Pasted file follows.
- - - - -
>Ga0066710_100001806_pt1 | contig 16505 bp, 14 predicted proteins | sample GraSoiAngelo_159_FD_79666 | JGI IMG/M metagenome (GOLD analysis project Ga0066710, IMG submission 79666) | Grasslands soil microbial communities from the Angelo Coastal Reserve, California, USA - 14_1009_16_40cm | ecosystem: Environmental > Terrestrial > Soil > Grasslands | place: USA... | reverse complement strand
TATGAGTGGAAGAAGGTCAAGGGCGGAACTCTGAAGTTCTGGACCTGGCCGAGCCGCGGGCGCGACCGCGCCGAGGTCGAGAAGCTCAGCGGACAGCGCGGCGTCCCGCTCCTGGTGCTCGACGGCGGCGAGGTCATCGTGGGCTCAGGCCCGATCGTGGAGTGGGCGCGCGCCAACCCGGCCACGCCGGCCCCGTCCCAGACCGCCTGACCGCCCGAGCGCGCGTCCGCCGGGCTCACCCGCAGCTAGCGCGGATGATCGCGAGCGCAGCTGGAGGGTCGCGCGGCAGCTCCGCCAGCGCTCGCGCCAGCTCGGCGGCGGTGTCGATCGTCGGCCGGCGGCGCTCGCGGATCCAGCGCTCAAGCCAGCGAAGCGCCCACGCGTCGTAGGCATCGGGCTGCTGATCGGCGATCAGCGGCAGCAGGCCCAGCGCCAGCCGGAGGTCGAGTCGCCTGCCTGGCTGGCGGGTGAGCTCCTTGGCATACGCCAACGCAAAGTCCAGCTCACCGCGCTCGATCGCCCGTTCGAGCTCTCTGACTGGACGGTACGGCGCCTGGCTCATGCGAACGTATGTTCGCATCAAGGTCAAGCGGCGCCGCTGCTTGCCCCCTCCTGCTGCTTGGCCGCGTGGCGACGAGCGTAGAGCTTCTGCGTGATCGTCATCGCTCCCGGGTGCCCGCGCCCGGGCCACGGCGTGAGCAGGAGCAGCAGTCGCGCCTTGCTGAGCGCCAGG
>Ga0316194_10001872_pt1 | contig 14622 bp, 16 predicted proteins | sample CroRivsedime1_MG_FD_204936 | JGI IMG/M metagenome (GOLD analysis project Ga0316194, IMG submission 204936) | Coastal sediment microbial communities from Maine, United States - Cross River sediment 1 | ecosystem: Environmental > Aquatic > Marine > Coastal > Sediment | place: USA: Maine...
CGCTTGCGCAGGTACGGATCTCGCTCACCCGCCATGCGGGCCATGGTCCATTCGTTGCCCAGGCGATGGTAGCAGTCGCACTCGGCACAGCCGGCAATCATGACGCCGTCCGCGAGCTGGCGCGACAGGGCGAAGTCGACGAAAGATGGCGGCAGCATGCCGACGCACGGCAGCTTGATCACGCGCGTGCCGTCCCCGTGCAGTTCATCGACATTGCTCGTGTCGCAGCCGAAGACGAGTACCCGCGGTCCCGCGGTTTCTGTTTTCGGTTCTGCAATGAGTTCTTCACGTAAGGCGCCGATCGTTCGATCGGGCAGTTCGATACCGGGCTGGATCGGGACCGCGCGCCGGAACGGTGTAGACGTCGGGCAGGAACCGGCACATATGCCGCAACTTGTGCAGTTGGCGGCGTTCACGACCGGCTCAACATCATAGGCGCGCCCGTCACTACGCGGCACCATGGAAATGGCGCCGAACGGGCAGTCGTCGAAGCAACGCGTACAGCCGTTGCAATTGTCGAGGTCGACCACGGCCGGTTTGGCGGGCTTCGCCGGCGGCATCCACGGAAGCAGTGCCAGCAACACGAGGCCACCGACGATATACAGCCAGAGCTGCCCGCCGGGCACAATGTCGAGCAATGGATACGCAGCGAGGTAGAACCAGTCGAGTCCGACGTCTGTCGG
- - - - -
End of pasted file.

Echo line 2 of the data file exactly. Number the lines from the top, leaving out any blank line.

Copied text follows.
TATGAGTGGAAGAAGGTCAAGGGCGGAACTCTGAAGTTCTGGACCTGGCCGAGCCGCGGGCGCGACCGCGCCGAGGTCGAGAAGCTCAGCGGACAGCGCGGCGTCCCGCTCCTGGTGCTCGACGGCGGCGAGGTCATCGTGGGCTCAGGCCCGATCGTGGAGTGGGCGCGCGCCAACCCGGCCACGCCGGCCCCGTCCCAGACCGCCTGACCGCCCGAGCGCGCGTCCGCCGGGCTCACCCGCAGCTAGCGCGGATGATCGCGAGCGCAGCTGGAGGGTCGCGCGGCAGCTCCGCCAGCGCTCGCGCCAGCTCGGCGGCGGTGTCGATCGTCGGCCGGCGGCGCTCGCGGATCCAGCGCTCAAGCCAGCGAAGCGCCCACGCGTCGTAGGCATCGGGCTGCTGATCGGCGATCAGCGGCAGCAGGCCCAGCGCCAGCCGGAGGTCGAGTCGCCTGCCTGGCTGGCGGGTGAGCTCCTTGGCATACGCCAACGCAAAGTCCAGCTCACCGCGCTCGATCGCCCGTTCGAGCTCTCTGACTGGACGGTACGGCGCCTGGCTCATGCGAACGTATGTTCGCATCAAGGTCAAGCGGCGCCGCTGCTTGCCCCCTCCTGCTGCTTGGCCGCGTGGCGACGAGCGTAGAGCTTCTGCGTGATCGTCATCGCTCCCGGGTGCCCGCGCCCGGGCCACGGCGTGAGCAGGAGCAGCAGTCGCGCCTTGCTGAGCGCCAGG